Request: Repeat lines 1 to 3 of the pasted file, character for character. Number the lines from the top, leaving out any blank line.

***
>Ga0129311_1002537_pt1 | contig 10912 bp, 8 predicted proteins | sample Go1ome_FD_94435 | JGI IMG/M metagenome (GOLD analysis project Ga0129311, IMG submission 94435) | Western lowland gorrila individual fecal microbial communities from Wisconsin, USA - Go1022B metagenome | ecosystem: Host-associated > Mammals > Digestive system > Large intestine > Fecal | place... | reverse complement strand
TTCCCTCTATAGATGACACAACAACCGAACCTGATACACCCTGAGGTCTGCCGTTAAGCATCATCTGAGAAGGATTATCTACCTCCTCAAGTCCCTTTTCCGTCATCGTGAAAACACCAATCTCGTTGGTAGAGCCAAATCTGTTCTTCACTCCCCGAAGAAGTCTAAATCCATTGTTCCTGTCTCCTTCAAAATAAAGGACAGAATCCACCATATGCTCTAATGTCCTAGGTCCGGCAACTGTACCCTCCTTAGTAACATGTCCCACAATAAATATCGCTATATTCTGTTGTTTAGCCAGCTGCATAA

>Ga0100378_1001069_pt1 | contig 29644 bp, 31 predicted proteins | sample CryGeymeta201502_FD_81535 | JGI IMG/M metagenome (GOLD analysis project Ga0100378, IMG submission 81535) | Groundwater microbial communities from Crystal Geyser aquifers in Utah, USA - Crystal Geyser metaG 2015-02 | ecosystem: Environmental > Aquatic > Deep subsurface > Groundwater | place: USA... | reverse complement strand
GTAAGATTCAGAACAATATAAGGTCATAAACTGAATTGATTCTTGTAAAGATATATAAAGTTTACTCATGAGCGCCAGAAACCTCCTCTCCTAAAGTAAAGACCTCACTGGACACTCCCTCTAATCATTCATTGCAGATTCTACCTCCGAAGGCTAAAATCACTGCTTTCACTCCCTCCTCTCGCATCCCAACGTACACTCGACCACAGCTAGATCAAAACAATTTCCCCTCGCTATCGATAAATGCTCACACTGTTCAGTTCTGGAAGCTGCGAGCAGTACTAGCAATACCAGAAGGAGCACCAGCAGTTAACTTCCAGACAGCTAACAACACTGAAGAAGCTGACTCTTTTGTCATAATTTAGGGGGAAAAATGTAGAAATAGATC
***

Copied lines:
>Ga0129311_1002537_pt1 | contig 10912 bp, 8 predicted proteins | sample Go1ome_FD_94435 | JGI IMG/M metagenome (GOLD analysis project Ga0129311, IMG submission 94435) | Western lowland gorrila individual fecal microbial communities from Wisconsin, USA - Go1022B metagenome | ecosystem: Host-associated > Mammals > Digestive system > Large intestine > Fecal | place... | reverse complement strand
TTCCCTCTATAGATGACACAACAACCGAACCTGATACACCCTGAGGTCTGCCGTTAAGCATCATCTGAGAAGGATTATCTACCTCCTCAAGTCCCTTTTCCGTCATCGTGAAAACACCAATCTCGTTGGTAGAGCCAAATCTGTTCTTCACTCCCCGAAGAAGTCTAAATCCATTGTTCCTGTCTCCTTCAAAATAAAGGACAGAATCCACCATATGCTCTAATGTCCTAGGTCCGGCAACTGTACCCTCCTTAGTAACATGTCCCACAATAAATATCGCTATATTCTGTTGTTTAGCCAGCTGCATAA

>Ga0100378_1001069_pt1 | contig 29644 bp, 31 predicted proteins | sample CryGeymeta201502_FD_81535 | JGI IMG/M metagenome (GOLD analysis project Ga0100378, IMG submission 81535) | Groundwater microbial communities from Crystal Geyser aquifers in Utah, USA - Crystal Geyser metaG 2015-02 | ecosystem: Environmental > Aquatic > Deep subsurface > Groundwater | place: USA... | reverse complement strand